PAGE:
When a behavior (e.g., product adoption) may spread through a social network, it can be advantageous to consider network structure when deciding where to seed that behavior. But what if the network is not yet observed and doing so is costly? Some recent empirical work employs methods that only rely on limited network information (e.g., by exploiting the friendship paradox). We consider these and other more sophisticated stochastic seeding strategies that likewise involve sampling information about the network. In the first part, we develop nonparametric methods for empirically evaluating stochastic seeding strategies, including by reusing existing data. This draws on and contributes to the policy evaluation and importance sampling literatures. We show that the proposed estimators and designs can dramatically increase precision while yielding valid inference. We apply our proposed estimators to two field experiments on insurance marketing in rural China and anti-conflict interventions in New Jersey schools. In the second part, we develop novel seeding strategies that come with guarantees about the loss compared with seeding using complete knowledge of the network. These algorithms make a bounded number of queries of the network structure and provide tight approximation guarantees for arbitrary networks. We test our algorithms on empirical network data to quantify the trade-off between the cost of obtaining more refined network information, and the benefit of the added information for guiding improved seeding strategies. (The first paper is joint work with Alex Chin and Johan Ugander, and the second is joint work with Hossein Esfandiari, Elchanan Mossel, and M. Amin Rahimian.)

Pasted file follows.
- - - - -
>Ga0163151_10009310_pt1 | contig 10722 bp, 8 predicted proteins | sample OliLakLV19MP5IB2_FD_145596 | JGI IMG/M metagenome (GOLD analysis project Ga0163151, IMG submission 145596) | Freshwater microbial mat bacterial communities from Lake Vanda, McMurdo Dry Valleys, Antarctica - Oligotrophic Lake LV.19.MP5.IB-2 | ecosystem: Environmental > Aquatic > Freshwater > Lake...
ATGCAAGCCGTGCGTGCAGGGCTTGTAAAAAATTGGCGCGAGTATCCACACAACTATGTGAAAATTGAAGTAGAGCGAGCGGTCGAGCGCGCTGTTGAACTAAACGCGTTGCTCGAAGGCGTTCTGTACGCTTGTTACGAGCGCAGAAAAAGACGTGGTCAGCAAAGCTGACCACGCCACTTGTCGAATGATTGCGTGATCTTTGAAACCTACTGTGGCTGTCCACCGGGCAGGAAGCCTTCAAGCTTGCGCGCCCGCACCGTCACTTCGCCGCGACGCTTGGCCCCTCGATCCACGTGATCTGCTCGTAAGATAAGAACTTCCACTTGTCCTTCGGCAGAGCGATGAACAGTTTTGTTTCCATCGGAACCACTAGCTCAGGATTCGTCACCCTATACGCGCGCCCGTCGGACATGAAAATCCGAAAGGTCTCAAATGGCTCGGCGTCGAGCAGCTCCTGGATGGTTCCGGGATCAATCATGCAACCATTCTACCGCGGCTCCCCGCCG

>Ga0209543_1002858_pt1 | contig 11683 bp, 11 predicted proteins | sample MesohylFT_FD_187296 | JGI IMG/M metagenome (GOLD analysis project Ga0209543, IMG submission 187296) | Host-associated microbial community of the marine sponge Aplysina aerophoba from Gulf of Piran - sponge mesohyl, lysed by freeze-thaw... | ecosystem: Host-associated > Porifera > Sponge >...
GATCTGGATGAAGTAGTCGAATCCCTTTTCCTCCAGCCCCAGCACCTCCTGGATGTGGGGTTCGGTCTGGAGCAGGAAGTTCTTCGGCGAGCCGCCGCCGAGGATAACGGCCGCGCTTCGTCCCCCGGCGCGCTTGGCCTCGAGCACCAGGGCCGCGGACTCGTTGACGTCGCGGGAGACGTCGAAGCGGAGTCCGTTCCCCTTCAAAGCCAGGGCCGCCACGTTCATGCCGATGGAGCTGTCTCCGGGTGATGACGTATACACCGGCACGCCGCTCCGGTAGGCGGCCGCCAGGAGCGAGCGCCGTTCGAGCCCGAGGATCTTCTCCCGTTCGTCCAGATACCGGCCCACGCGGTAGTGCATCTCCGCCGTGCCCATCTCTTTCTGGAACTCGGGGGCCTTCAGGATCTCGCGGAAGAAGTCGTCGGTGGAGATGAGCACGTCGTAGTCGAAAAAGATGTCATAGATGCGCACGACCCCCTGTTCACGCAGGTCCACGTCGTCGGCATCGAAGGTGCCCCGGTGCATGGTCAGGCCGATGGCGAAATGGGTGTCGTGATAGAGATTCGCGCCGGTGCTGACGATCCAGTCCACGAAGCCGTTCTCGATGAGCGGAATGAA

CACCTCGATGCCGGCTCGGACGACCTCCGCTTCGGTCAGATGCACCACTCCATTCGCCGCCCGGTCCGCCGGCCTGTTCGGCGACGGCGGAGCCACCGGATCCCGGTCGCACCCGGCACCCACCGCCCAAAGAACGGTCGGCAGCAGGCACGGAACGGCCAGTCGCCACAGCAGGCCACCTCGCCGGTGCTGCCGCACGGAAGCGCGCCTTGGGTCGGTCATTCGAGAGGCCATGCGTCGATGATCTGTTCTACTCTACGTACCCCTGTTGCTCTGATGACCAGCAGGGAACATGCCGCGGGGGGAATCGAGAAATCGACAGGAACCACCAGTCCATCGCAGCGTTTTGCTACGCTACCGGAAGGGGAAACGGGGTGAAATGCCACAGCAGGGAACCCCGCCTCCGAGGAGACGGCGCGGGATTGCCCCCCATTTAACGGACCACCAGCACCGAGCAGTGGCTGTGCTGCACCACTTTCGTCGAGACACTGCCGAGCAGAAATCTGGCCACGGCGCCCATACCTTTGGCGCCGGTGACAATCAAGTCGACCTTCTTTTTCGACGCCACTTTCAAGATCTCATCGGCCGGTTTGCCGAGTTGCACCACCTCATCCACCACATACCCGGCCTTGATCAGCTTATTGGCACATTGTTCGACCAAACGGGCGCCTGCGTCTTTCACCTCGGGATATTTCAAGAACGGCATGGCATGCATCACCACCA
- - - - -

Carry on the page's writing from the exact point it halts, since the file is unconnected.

Dean Eckles is a social scientist and statistician. Dean is the KDD Career Development Professor in Communications and Technology at the Massachusetts Institute of Technology (MIT), an associate professor in the MIT Sloan School of Management, and affiliated faculty at the MIT Institute for Data, Systems & Society. He was previously a member of the Core Data Science team at Facebook. Much of his research examines how interactive technologies affect human behavior by mediating, amplifying, and directing social influence — and statistical methods to study these processes. Dean’s empirical work uses large field experiments and observational studies. His published papers appear in Proceedings of the National Academy of Sciences, Journal of the American Statistical Association, Science, and other peer-reviewed journals and proceedings in statistics, computer science, and marketing. Dean completed five degrees, including his PhD, at Stanford University.